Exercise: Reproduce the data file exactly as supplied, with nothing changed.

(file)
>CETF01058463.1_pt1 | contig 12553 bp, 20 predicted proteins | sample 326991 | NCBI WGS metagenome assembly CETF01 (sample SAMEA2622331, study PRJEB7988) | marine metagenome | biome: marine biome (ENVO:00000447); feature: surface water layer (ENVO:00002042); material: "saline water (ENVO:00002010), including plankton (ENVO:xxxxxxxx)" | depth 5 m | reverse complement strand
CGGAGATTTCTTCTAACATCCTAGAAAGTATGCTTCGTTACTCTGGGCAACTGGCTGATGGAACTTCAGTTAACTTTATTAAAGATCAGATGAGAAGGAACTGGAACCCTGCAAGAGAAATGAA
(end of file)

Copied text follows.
>CETF01058463.1_pt1 | contig 12553 bp, 20 predicted proteins | sample 326991 | NCBI WGS metagenome assembly CETF01 (sample SAMEA2622331, study PRJEB7988) | marine metagenome | biome: marine biome (ENVO:00000447); feature: surface water layer (ENVO:00002042); material: "saline water (ENVO:00002010), including plankton (ENVO:xxxxxxxx)" | depth 5 m | reverse complement strand
CGGAGATTTCTTCTAACATCCTAGAAAGTATGCTTCGTTACTCTGGGCAACTGGCTGATGGAACTTCAGTTAACTTTATTAAAGATCAGATGAGAAGGAACTGGAACCCTGCAAGAGAAATGAA